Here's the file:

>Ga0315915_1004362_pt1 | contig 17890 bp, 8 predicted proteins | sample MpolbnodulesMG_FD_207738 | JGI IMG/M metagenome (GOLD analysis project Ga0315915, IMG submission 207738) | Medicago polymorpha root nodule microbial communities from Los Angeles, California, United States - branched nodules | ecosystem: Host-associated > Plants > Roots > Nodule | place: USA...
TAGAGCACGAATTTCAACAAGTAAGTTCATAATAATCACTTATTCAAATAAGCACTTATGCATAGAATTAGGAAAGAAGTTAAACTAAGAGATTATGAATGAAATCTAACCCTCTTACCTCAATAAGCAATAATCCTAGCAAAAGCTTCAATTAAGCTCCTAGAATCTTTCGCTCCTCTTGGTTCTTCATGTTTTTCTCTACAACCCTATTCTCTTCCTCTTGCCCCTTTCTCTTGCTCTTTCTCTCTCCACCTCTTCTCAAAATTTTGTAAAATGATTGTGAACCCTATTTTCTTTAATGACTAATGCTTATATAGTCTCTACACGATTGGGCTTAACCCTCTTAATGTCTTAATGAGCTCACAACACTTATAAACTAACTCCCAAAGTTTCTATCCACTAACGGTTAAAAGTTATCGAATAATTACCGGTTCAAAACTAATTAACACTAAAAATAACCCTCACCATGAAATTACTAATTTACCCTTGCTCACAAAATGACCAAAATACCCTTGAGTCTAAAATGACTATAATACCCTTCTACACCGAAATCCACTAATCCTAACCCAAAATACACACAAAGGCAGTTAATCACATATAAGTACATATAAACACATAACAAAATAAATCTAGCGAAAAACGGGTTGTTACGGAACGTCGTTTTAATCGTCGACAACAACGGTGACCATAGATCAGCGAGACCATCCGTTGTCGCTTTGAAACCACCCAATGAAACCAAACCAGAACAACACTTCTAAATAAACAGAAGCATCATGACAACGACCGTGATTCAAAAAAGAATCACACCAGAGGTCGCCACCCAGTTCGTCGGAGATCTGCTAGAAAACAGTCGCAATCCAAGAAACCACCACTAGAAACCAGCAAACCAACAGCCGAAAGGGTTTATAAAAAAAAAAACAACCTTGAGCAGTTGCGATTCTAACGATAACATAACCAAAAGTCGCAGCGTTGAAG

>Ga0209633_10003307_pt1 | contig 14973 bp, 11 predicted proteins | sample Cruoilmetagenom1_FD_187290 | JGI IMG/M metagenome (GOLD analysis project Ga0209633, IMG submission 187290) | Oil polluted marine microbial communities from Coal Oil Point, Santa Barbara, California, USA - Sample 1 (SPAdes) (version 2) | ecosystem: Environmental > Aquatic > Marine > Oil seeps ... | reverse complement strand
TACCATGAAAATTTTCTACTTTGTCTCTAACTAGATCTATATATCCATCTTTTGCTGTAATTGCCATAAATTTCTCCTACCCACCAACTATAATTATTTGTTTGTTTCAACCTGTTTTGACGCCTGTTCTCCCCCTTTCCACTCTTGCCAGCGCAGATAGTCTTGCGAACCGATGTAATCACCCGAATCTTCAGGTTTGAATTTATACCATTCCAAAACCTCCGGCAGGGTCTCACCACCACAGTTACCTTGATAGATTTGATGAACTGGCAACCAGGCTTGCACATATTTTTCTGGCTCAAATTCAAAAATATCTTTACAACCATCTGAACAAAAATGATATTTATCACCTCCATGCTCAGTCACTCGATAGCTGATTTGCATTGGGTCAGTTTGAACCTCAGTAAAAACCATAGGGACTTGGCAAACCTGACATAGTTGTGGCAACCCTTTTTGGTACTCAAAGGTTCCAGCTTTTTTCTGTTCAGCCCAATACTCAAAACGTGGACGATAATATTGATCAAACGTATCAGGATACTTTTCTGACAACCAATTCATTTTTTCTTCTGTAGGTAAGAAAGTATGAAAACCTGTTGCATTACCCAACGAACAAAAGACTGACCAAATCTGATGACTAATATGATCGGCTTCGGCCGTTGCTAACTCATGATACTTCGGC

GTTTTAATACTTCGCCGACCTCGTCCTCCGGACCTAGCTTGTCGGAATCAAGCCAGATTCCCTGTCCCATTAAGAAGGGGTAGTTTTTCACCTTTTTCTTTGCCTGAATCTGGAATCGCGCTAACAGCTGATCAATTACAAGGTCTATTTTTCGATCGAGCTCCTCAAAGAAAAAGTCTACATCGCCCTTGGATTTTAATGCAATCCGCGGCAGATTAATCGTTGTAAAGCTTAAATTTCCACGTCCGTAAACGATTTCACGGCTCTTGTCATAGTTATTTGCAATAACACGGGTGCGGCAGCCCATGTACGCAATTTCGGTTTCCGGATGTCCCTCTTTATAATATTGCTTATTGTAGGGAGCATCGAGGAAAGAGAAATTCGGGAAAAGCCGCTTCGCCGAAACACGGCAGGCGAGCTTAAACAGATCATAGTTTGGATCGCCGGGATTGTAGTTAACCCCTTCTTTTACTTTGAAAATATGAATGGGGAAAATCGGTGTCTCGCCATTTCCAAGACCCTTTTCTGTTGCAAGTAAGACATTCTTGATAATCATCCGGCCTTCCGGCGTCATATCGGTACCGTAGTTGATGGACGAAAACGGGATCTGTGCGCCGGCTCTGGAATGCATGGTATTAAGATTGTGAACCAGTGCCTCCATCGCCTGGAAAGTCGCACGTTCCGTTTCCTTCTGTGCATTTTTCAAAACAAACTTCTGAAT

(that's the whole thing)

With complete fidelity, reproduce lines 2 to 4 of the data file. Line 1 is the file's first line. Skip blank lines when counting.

TAGAGCACGAATTTCAACAAGTAAGTTCATAATAATCACTTATTCAAATAAGCACTTATGCATAGAATTAGGAAAGAAGTTAAACTAAGAGATTATGAATGAAATCTAACCCTCTTACCTCAATAAGCAATAATCCTAGCAAAAGCTTCAATTAAGCTCCTAGAATCTTTCGCTCCTCTTGGTTCTTCATGTTTTTCTCTACAACCCTATTCTCTTCCTCTTGCCCCTTTCTCTTGCTCTTTCTCTCTCCACCTCTTCTCAAAATTTTGTAAAATGATTGTGAACCCTATTTTCTTTAATGACTAATGCTTATATAGTCTCTACACGATTGGGCTTAACCCTCTTAATGTCTTAATGAGCTCACAACACTTATAAACTAACTCCCAAAGTTTCTATCCACTAACGGTTAAAAGTTATCGAATAATTACCGGTTCAAAACTAATTAACACTAAAAATAACCCTCACCATGAAATTACTAATTTACCCTTGCTCACAAAATGACCAAAATACCCTTGAGTCTAAAATGACTATAATACCCTTCTACACCGAAATCCACTAATCCTAACCCAAAATACACACAAAGGCAGTTAATCACATATAAGTACATATAAACACATAACAAAATAAATCTAGCGAAAAACGGGTTGTTACGGAACGTCGTTTTAATCGTCGACAACAACGGTGACCATAGATCAGCGAGACCATCCGTTGTCGCTTTGAAACCACCCAATGAAACCAAACCAGAACAACACTTCTAAATAAACAGAAGCATCATGACAACGACCGTGATTCAAAAAAGAATCACACCAGAGGTCGCCACCCAGTTCGTCGGAGATCTGCTAGAAAACAGTCGCAATCCAAGAAACCACCACTAGAAACCAGCAAACCAACAGCCGAAAGGGTTTATAAAAAAAAAAACAACCTTGAGCAGTTGCGATTCTAACGATAACATAACCAAAAGTCGCAGCGTTGAAG

>Ga0209633_10003307_pt1 | contig 14973 bp, 11 predicted proteins | sample Cruoilmetagenom1_FD_187290 | JGI IMG/M metagenome (GOLD analysis project Ga0209633, IMG submission 187290) | Oil polluted marine microbial communities from Coal Oil Point, Santa Barbara, California, USA - Sample 1 (SPAdes) (version 2) | ecosystem: Environmental > Aquatic > Marine > Oil seeps ... | reverse complement strand
TACCATGAAAATTTTCTACTTTGTCTCTAACTAGATCTATATATCCATCTTTTGCTGTAATTGCCATAAATTTCTCCTACCCACCAACTATAATTATTTGTTTGTTTCAACCTGTTTTGACGCCTGTTCTCCCCCTTTCCACTCTTGCCAGCGCAGATAGTCTTGCGAACCGATGTAATCACCCGAATCTTCAGGTTTGAATTTATACCATTCCAAAACCTCCGGCAGGGTCTCACCACCACAGTTACCTTGATAGATTTGATGAACTGGCAACCAGGCTTGCACATATTTTTCTGGCTCAAATTCAAAAATATCTTTACAACCATCTGAACAAAAATGATATTTATCACCTCCATGCTCAGTCACTCGATAGCTGATTTGCATTGGGTCAGTTTGAACCTCAGTAAAAACCATAGGGACTTGGCAAACCTGACATAGTTGTGGCAACCCTTTTTGGTACTCAAAGGTTCCAGCTTTTTTCTGTTCAGCCCAATACTCAAAACGTGGACGATAATATTGATCAAACGTATCAGGATACTTTTCTGACAACCAATTCATTTTTTCTTCTGTAGGTAAGAAAGTATGAAAACCTGTTGCATTACCCAACGAACAAAAGACTGACCAAATCTGATGACTAATATGATCGGCTTCGGCCGTTGCTAACTCATGATACTTCGGC